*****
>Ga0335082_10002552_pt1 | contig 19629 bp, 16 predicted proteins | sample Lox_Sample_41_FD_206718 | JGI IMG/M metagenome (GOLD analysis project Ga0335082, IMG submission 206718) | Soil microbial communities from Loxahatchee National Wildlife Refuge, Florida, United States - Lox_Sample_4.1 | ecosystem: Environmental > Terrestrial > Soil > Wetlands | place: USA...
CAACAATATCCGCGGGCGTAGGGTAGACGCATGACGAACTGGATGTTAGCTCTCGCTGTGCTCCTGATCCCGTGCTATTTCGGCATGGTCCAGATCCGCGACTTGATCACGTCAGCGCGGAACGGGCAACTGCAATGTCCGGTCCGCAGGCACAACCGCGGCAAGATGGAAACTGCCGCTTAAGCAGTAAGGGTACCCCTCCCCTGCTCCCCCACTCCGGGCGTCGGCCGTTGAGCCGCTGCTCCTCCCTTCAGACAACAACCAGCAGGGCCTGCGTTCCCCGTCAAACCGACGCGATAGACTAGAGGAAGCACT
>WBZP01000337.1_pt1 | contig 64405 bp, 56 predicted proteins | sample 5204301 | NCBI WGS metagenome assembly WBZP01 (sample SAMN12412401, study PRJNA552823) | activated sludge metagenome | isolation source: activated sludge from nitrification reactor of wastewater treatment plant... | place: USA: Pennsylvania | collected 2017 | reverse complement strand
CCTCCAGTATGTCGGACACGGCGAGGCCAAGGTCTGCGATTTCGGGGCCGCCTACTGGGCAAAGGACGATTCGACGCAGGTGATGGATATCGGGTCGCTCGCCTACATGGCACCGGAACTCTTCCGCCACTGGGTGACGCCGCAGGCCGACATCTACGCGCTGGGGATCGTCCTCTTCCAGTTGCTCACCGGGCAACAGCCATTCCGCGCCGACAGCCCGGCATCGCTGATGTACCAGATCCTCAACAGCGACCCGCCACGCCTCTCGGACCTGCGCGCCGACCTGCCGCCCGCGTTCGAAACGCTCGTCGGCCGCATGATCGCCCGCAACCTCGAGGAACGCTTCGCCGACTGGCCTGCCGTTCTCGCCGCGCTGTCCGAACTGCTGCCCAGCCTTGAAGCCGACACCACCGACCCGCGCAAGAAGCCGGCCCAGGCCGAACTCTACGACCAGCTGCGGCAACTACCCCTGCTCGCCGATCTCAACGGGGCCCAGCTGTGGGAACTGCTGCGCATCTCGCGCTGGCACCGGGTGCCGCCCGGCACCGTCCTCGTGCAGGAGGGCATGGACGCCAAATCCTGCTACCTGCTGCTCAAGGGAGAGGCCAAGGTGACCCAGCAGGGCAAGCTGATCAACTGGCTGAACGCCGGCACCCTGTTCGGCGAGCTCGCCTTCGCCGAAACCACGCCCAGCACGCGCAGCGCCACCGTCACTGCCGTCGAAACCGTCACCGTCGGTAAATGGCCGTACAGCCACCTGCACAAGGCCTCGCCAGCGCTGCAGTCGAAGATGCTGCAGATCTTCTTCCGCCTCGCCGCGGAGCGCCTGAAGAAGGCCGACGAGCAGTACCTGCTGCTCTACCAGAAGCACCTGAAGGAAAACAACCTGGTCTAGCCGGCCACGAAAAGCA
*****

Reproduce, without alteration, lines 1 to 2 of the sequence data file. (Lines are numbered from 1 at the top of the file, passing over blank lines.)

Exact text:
>Ga0335082_10002552_pt1 | contig 19629 bp, 16 predicted proteins | sample Lox_Sample_41_FD_206718 | JGI IMG/M metagenome (GOLD analysis project Ga0335082, IMG submission 206718) | Soil microbial communities from Loxahatchee National Wildlife Refuge, Florida, United States - Lox_Sample_4.1 | ecosystem: Environmental > Terrestrial > Soil > Wetlands | place: USA...
CAACAATATCCGCGGGCGTAGGGTAGACGCATGACGAACTGGATGTTAGCTCTCGCTGTGCTCCTGATCCCGTGCTATTTCGGCATGGTCCAGATCCGCGACTTGATCACGTCAGCGCGGAACGGGCAACTGCAATGTCCGGTCCGCAGGCACAACCGCGGCAAGATGGAAACTGCCGCTTAAGCAGTAAGGGTACCCCTCCCCTGCTCCCCCACTCCGGGCGTCGGCCGTTGAGCCGCTGCTCCTCCCTTCAGACAACAACCAGCAGGGCCTGCGTTCCCCGTCAAACCGACGCGATAGACTAGAGGAAGCACT